(Port Righ)

A historical perspective, drawn from the Ordnance Gazetteer of Scotland: A Survey of Scottish Topography, Statistical, Biographical and Historical, edited by Francis H. Groome and originally published in parts by Thomas C. Jack, Grange Publishing Works, Edinburgh between 1882 and 1885.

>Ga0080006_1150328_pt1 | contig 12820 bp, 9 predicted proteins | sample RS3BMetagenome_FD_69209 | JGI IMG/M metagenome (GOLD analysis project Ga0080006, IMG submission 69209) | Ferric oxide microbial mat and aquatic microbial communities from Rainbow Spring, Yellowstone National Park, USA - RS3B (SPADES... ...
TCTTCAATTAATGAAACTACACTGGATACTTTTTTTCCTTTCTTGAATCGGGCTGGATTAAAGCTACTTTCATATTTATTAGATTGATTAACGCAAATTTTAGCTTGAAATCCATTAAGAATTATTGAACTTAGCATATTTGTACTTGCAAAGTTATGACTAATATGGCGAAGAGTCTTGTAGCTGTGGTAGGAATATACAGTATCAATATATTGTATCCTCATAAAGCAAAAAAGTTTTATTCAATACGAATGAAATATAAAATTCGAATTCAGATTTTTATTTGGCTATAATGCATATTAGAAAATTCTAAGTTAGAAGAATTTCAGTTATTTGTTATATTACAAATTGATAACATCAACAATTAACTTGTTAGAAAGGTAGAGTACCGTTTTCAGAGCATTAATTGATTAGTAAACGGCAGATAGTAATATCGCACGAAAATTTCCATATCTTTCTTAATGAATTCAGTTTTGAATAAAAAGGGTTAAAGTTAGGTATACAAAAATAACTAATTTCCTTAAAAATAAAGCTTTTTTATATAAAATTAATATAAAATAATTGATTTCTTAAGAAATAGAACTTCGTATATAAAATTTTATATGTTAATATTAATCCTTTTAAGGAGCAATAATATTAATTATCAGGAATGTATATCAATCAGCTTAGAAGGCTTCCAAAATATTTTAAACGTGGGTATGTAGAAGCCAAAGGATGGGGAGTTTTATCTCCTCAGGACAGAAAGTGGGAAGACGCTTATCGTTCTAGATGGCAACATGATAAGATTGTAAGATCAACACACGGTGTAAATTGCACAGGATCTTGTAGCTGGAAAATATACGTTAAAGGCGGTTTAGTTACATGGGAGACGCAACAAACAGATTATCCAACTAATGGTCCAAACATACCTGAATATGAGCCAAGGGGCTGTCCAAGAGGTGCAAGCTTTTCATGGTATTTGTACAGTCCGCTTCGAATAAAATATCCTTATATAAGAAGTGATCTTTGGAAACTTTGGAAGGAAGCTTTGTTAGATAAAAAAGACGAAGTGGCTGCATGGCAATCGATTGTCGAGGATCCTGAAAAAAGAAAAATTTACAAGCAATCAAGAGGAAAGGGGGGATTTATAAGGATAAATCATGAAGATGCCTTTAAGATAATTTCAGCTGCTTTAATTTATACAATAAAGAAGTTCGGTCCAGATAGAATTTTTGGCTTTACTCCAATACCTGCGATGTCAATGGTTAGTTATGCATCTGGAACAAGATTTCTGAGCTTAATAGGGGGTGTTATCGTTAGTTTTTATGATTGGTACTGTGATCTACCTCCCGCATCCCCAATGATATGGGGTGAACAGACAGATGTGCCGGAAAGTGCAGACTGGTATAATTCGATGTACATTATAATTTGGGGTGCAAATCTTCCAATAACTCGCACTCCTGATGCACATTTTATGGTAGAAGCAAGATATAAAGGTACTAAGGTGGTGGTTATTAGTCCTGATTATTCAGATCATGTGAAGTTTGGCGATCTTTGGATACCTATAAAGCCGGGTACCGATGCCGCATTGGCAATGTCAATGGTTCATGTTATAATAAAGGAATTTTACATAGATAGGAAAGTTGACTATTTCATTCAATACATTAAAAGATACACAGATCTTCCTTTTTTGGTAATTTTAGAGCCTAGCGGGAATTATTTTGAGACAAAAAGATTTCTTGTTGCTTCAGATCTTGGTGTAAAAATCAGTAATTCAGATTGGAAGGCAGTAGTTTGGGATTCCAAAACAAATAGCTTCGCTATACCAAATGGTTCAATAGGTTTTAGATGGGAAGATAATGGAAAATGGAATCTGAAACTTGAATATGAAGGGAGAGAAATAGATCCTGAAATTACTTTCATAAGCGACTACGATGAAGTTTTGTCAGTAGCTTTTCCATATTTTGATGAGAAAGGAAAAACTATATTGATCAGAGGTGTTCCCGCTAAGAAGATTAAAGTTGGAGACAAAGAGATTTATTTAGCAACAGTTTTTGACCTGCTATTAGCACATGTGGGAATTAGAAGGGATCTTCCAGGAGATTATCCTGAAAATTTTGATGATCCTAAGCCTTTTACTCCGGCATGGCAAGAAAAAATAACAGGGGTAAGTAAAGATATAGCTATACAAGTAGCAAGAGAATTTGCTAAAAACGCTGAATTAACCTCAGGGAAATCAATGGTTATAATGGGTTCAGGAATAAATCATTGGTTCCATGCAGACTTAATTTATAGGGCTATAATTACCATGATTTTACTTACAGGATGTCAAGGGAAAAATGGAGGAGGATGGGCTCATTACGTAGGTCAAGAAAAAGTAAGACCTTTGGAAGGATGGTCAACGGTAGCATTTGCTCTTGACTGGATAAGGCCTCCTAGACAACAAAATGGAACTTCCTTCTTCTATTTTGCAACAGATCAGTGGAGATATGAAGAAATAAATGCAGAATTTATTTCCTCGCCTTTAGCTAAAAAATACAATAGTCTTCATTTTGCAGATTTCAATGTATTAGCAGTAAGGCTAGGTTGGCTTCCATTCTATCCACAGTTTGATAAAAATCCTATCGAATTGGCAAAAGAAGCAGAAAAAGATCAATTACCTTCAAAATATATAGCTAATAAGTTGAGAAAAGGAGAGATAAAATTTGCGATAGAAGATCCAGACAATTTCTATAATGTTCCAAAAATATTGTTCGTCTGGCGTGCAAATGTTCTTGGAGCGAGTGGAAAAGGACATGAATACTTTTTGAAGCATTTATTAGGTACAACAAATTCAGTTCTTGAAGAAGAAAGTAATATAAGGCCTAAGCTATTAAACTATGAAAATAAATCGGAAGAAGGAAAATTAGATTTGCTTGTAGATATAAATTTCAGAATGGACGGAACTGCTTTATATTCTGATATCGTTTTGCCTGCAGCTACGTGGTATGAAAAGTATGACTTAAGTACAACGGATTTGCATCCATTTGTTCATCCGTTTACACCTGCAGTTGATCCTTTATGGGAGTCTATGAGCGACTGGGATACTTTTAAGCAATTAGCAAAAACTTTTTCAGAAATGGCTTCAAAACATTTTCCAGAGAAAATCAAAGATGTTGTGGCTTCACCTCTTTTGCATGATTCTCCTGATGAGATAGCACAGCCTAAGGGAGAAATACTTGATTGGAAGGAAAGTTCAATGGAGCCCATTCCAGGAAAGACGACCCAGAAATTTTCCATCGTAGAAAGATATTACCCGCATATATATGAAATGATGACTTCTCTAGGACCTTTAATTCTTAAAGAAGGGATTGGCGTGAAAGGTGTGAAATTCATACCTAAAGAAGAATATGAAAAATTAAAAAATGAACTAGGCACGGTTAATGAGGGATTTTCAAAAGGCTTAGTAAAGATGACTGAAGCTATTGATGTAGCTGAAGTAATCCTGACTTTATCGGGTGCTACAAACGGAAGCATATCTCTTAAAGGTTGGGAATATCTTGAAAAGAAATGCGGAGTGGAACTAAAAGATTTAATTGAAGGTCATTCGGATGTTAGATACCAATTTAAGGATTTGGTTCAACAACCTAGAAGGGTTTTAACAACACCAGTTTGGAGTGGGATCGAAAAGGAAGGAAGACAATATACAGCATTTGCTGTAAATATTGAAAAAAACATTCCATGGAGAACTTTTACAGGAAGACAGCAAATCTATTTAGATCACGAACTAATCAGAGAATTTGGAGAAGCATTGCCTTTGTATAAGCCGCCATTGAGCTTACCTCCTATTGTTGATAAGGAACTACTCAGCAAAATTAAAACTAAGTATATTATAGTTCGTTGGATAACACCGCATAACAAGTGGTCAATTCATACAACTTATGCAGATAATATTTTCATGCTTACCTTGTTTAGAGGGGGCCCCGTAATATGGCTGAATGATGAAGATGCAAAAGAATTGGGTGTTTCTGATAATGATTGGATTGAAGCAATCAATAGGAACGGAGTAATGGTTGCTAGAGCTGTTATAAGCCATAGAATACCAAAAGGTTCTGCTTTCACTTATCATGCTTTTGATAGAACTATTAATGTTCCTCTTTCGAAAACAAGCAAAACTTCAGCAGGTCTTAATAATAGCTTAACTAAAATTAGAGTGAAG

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Portree (anciently Kiltaragleann, from Celt. kil, `a chapel;' tar,' the bottom;' and gleann, `a glen,' meaning the chapel at the bottom of the glen), a parish with a town of the same name in the Skye district of Inverness-shire, and comprehending the central part of the E coast of the island of Skye, as well as the adjacent islands of Raasay and South Rona, which are separately noticed. The portion in the island of Skye is bounded N by the parish of Snizort, E by the Sound of Raasay, S by the parish of Strath, and W by the parishes of Bracadale and Snizort. The total length, from the mouth of Bearreraig river on the N to the source of a small stream rising between Marsco and Beinn Dearg and flowing to the river Sligachan, is 163/8 miles, and from the extremity of Rona south-south-westward to the same point on the S is 23 miles; the greatest width of the mainland portion, from the river Snizort on the W due eastward along the head of Portree Loch, is 6¼ miles, and to the E side of Raasay in the same line 101/8 miles; while the total area is 8, 974.628 acres, including 336.734 acres of water, 1663 997 of foreshore, and 34.928 of tidal water. Of the total area 15,704.384 acres are in Raasay and 2564.905 in Rona. The coast is mostly rocky, and rises pretty steeply from the sea, while at various points there are lines of cliff. Near the N end is the small Holm Island, and there are several skerries between Portree Harbour and the Narrows of Raasay. The coast-line is indented by several bays, rendering the outline along the E highly irregular. Five miles from the N end is Portree Bay and Loch, 1½ mile wide at the mouth, and extending 2 miles inland; 2¼ miles farther S is the small Tianavaig Bay; and at the narrows of Raasay a promontory juts out with Camas a' Mhor-bheoil on the N and Balmeanach Bay on the S. Opposite Kyle More between the S end of Raasay and Scalpay, is Loch Sligachan, 3 furlongs wide at the mouth and 3 miles deep; while opposite the middle of Scalpay is Loch Ainort, 5/8mile wide at the mouth and 11/8 mile deep. Only the NW side of Loch Ainort is in Portree parish, and from the head of the loch the parish boundary line strikes up the burn at Kinloch Ainort, twists southward to the source of a burn that rises between Marsco and Beinn Dearg, and follows that stream to the river Sligachan, down which it passes to the top of Loch Sligachan. From the top of Loch Sligachan it strikes up the Allt Dubh across the road to Portree, and follows the course of the stream to the bend before it again crosses the road, and passes irregularly to the NW, till it reaches the river Snizort at Achaleathan. It follows the course of the Snizort to Hornisco Burn, and thence turns eastward to the small Loch nam Learg, and then irregularly N and NNE to the middle of Lake Leathan, and thence down Bearreraig river to the sea, the southern two-thirds of Loch Leathan being within the parish. The surface is irregular. In the portion to the N of Portree Harbour it rises from the sea by a steep slope terminating in a bold line of cliff, rising at Sithean Bhealaich Chumhaing to a height of 1286 feet, and again sloping from this inland to a hollow from 250 to 450 feet above sea-level. To the NW of this there is another line of cliff, which, on the border of the parish, reaches a height of 1087 feet at Bealach Mor. In the portion between Portree Loch and Tianavaig Bay it again rises steeply from the shore, and then by a line of cliff to the ridge of Ben Tianavaig (1352 feet) whence it slopes north-westward to Portree Bay and Loch. Round the W and SW sides of Portree Loch it slopes from the loch up to heights of 1367 feet at Beinn na Greine, 1288 at Skriag, and 1300 at Stròc-bheinn, and from these again falls away to the basin of the river Snizort. Between these heights and the lower slopes of Ben Tianavaig is the basin of the Varragill river, and between Glen Varragill and the Narrows of Raasay the ground reaches a height of over 700 feet, and between Glen Varragill and Loch Sligachan heights of 1456 at Ben Lee and 1099 at Meall Odhar Beag. In the W of the peninsula, between Loch Sligachan and Loch Ainort, is Ben Glamaig (2537 feet) and Beinn Dearg Mheadhonach (2094). From these the ground slopes eastward to Gleann Torra-michaig, the upper end of which is 429 feet above sea-level, and then rises again to 922 feet above Moll. Speaking generally, there may be said to be a chain of hills along the coast broken by the sea lochs and another chain inland, the two lines being separated from N to S by the hollows occupied by Lochs Leathan and Fada, Glen Varragill and Gleann Torramichaig. In the extreme N the drainage finds its way by small streams to Loch Fada and Loch Leathan, and thence by Bearreraig river to the sea. On this river there is a pretty waterfall, as there are indeed on several of the other streams. Between Loch Fada and Portree Harbour the drainage is carried off by the Chracaig and the Leasgeary, which flow into the harbour E and W of the town respectively. In the portion between Portree Harbour and Loch Sligachan the drainage of the portion farthest to the W passes by Glenmore river to the Snizort, that of the centre by the Varragill and its tributaries, to the sea at Portree Loch, or by smaller streams directly into the loch and harbour; that of the district along the coast by a number of small streams direct to the sea, and that of the peninsula between Loch Sligachan and Loch Ainort by small streams to the river Sligachan or direct to the sea. There are a number of small lochs and lochans, but the only ones that need be mentioned are Loch Fada (454 feet; 6 x 2 furl.) and Loch Leathan (438; 6 x 4 furl.) in the N; and Loch Conardan (4 x ½ furl.), ¾ mile SW of Tianavaig Bay. Both lochs and streams afford excellent trout fishing. South of Loch Sligachan, about Ben Glamaig, is a deer forest of about 10,000 acres belonging to Lord Macdonald. Particulars about Raasay and Rona are given in separate notices, and what follows applies to the mainland part of the parish. The soil includes patches of sand, gravel, and clay, but is principally very wet gravel or moss, almost everywhere cold, unkindly, and barren, so that the arable part bears but a very pitiful proportion to the pasture and waste moorland. Ground under coppice or plantation is hardly to be seen except about the town of Portree, as trees will not thrive. The little that is under cultivation is in the hands of crofters, who have a hard struggle for life, and have generally to eke out their scanty means of subsistence by taking part as `hired-men' in the east coast herring fishing. The townships between Loch Sligachan and Tianavaig Bay are known as The Braes, and the inhabitants of them have, during the last three years (1881-84), earned a somewhat unenviable notoriety for their lawless proceedings in connection with alleged land grievances. The other principal crofter districts are at Sconser, on the S side of Loch Sligachan; at Glenmore, near the centre of the parish on the W side; and Drumuie, 2½ miles NW of Portree. The greater part of the parish is under sheep. The underlying rocks are mostly volcanic, the tract of country between Loch Sligachan and Loch Ainort being occupied by syenite, and that N of Loch Sligachan by greenstone. On the S shore of Loch Sligachan near the centre is a patch of rock of oolitic age, and similar deposits exist on both sides of Portree Bay, and extend in a belt northward from the head of Loch Sligachan, and also northward from Portree Bay. They consist of beds of limestone, shale, and sandstone, and are in many places richly fossiliferous. In the early part of the present century Lord Macdonald tried, but unsuccessfully, to work some veins of lignite. A cave, 3 miles N of the entrance to Portree Bay, and about 5 miles from the town of Portree, bears the name of Prince Charles' Cave, and here, according to the guide books, the prince spent some time in concealment after Culloden; but it is more than doubtful whether he was ever at the place at all, for, according to Flora Macdonald's account, he passed straight from Kingsburgh to Portree, and, after visiting the inn, embarked almost at once for Raasay. On a stream a little to the S of this cave are two small waterfalls. There are some other caves along the coast, but none of importance. The Skye Union Poorhouse is in this parish about ½ mile W of the town of Portree. The principal residences are Portree House and Viewfield House at the town, Lord Macdonald's shooting-box at Loch Sligachan, and Raasay House. The only industry is a small woollen manufactory, started during the destitution in the district about 1850, and the only result as yet of the many proposals to bring the manufacture into the district where the raw material is produced. The fabrics woven are excellent tweeds, plaids, and winceys. The antiquities are confined to a few tumuli, and in 1884 a valuable find of silver coins of the latter part of the 16th and the early part of the 17th centuries took place at Hillside of Woodend. The coins belonged mostly to the reign of James VI., with a few of Elizabeth, and one of Henry of Navarre.